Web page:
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What is a Laser?

This is a continuation from the previous tutorial - linear lightwave propagation in an optical fiber.


Lasers are devices that generate or amplify coherent radiation at frequencies in the infrared, visible, or ultraviolet regions of the electromagnetic spectrum. Lasers operate by using a general principle that was originally invented at microwave frequencies, where it was called microwave amplification by stimulated emission of radiation, or maser action. When extended to optical frequencies this naturally becomes light amplification by stimulated emission of radiation, or laser action.

This basic laser or maser principle is now used in an enormous variety of devices operating in many parts of the electromagnetic spectrum, from audio to ultraviolet. Practical laser devices in particular employ an extraordinary variety of materials, pumping methods, and design approaches, and find a great variety of applications. The study of laser and maser devices and their scientific applications is often referred to as the field of quantum electronics.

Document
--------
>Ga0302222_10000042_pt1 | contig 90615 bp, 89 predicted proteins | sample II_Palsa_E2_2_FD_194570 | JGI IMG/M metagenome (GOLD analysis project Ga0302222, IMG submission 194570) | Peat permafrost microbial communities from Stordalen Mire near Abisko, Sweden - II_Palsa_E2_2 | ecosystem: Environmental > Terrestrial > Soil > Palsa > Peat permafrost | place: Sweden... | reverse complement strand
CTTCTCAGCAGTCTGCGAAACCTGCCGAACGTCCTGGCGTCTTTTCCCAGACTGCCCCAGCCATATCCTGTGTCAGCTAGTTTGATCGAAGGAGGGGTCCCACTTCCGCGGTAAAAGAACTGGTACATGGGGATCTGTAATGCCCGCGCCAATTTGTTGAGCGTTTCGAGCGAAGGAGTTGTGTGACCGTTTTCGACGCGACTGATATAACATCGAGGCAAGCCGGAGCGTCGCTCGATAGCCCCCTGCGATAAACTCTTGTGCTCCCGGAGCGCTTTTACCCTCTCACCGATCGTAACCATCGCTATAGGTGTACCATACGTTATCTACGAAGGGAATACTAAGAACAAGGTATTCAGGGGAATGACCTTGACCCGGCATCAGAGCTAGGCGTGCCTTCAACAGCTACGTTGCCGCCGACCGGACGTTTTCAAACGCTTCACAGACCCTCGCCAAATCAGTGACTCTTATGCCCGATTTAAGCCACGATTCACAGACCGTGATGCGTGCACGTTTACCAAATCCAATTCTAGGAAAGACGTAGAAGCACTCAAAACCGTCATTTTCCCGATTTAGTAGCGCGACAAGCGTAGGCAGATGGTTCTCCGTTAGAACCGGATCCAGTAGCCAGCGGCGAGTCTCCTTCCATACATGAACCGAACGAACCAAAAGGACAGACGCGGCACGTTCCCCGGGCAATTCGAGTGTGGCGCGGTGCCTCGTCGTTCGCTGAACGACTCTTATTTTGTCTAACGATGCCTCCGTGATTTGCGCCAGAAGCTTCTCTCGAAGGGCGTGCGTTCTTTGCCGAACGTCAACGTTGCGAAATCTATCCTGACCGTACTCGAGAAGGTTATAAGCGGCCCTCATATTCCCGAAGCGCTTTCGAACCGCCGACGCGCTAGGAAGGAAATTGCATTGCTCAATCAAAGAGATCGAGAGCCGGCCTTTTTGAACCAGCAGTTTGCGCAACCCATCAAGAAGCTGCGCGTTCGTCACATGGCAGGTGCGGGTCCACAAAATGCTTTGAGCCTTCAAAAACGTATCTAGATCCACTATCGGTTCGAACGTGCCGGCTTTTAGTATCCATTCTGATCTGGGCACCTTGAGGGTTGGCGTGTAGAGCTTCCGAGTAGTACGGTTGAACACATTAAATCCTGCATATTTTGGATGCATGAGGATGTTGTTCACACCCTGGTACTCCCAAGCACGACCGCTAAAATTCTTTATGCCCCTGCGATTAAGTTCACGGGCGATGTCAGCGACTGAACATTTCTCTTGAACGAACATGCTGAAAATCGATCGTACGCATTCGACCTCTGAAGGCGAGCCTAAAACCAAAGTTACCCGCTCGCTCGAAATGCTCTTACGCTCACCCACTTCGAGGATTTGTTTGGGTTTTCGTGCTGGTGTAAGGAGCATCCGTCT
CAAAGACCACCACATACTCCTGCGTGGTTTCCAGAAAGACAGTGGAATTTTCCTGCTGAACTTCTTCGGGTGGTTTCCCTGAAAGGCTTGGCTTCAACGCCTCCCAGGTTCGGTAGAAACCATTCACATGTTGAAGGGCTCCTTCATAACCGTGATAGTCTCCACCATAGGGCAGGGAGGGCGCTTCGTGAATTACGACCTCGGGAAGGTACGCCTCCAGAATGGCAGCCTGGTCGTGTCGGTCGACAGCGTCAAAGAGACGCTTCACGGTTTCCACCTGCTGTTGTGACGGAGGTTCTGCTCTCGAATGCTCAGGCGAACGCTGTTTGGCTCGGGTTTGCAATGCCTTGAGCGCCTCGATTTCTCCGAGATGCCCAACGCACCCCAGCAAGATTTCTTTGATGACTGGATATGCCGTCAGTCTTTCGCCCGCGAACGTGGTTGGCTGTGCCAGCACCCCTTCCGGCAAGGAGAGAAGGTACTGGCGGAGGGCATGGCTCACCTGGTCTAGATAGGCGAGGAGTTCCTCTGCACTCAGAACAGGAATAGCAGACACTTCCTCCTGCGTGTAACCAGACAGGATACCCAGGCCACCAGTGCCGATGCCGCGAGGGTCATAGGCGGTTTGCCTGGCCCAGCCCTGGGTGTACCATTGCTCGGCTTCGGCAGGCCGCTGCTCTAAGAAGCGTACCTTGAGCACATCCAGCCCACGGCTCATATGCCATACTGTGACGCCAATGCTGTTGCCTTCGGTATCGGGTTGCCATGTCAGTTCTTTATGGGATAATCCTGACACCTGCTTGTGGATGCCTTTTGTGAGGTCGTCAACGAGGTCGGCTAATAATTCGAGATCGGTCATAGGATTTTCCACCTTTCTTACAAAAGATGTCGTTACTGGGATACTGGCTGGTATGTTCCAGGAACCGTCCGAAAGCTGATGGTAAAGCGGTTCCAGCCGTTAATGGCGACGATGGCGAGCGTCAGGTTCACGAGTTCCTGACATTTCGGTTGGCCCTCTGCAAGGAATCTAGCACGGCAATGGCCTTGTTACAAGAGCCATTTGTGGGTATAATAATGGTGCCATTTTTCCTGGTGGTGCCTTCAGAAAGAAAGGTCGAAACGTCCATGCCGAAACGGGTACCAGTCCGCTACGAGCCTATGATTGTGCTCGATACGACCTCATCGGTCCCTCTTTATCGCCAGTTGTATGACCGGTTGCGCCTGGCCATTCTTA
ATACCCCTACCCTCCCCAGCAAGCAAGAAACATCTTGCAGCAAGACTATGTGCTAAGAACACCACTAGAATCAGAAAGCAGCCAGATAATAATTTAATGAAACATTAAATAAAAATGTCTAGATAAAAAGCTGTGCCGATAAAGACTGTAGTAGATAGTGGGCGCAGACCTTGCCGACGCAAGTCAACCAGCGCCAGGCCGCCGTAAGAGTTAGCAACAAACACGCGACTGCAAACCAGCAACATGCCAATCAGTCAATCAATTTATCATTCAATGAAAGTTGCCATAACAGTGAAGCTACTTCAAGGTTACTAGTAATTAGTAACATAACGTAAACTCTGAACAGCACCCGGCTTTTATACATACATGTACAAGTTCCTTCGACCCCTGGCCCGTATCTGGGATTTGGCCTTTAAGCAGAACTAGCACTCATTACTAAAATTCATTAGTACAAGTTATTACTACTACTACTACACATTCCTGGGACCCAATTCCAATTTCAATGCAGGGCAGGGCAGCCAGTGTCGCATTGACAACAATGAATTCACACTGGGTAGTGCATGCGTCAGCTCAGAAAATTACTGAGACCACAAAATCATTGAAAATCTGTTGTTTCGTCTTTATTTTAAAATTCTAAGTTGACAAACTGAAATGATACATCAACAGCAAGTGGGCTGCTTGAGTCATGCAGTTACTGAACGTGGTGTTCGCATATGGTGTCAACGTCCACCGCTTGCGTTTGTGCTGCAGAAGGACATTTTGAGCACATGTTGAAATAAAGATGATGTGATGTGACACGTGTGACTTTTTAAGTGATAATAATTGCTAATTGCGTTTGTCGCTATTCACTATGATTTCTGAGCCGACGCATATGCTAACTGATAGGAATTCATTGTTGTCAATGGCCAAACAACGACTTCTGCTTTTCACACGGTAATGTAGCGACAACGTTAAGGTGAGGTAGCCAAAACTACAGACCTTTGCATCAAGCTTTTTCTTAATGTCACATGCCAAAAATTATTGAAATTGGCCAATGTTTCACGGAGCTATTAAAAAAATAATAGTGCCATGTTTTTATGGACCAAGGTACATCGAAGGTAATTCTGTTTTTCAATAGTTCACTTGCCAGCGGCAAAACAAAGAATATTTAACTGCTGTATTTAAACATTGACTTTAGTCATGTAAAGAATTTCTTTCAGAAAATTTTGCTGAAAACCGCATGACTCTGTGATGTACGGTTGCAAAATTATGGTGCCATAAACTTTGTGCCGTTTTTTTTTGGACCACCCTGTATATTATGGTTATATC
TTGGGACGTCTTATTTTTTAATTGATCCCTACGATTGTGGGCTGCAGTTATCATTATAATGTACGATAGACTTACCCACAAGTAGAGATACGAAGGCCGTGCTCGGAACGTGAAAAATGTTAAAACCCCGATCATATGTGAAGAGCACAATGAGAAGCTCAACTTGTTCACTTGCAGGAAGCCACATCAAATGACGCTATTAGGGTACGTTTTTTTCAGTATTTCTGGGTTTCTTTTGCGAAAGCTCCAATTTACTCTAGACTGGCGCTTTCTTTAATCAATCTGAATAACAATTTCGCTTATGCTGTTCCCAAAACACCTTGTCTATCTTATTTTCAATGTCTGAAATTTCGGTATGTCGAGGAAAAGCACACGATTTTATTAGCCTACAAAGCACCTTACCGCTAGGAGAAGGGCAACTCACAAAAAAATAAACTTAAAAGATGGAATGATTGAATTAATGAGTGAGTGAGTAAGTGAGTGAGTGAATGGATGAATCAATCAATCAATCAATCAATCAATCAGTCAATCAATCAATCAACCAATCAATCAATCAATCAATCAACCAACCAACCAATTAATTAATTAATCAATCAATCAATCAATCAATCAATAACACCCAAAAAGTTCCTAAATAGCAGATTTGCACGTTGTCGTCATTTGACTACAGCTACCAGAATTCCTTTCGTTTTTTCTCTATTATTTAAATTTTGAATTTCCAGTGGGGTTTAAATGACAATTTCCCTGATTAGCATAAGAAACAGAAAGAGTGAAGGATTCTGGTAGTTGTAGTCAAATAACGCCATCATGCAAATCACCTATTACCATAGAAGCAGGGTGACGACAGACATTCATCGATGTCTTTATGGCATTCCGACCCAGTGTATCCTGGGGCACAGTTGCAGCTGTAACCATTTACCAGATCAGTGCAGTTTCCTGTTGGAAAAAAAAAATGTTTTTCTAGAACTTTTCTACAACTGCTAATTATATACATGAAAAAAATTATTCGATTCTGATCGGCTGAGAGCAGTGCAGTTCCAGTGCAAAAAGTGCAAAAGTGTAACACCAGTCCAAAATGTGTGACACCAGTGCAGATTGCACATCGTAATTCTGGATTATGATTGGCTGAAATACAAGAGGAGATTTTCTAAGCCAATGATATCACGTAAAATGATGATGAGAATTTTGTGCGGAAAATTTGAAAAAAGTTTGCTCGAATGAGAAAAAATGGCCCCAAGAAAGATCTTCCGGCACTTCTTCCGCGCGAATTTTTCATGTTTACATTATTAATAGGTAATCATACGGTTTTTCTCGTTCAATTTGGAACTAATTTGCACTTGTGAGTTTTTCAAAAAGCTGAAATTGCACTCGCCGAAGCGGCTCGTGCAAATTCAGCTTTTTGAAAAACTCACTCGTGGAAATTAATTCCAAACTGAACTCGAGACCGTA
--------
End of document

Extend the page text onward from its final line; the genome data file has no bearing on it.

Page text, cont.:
From an electronics-engineering viewpoint, the developments that followed the operation of the first ruby laser in 1960 suddenly pushed the upper limit of coherent electronics from the millimeter-wave range, using microwave tubes and transistors, out to include the submillimeter, infrared, visible, and ultraviolet spectral regions (and soft X-ray lasers are now on the horizon). All the familiar functions of coherent signal generation, amplification, modulation, information transmission, and detection are now possible at frequencies up to a million times higher, or wavelengths down to a million times shorter, than previously. But it has also become possible for engineers and scientists, in fields of technology ranging from microbiology to auto manufacture, to perform an almost unlimited variety of new and unexpected functions made possible by the short wavelengths, high powers, ultrashort pulsewidths, and other unique characteristics of these laser devices.

In the twenty-odd years since the first appearance of coherent light, lasers have become widespread and almost commonplace devices. The importance and the excitement of the laser and its applications, however, still can hardly be overestimated. The objective of this book is to explain in detail how lasers work, what the performance characteristics of typical lasers are, and how lasers are employed in a wide variety of applications.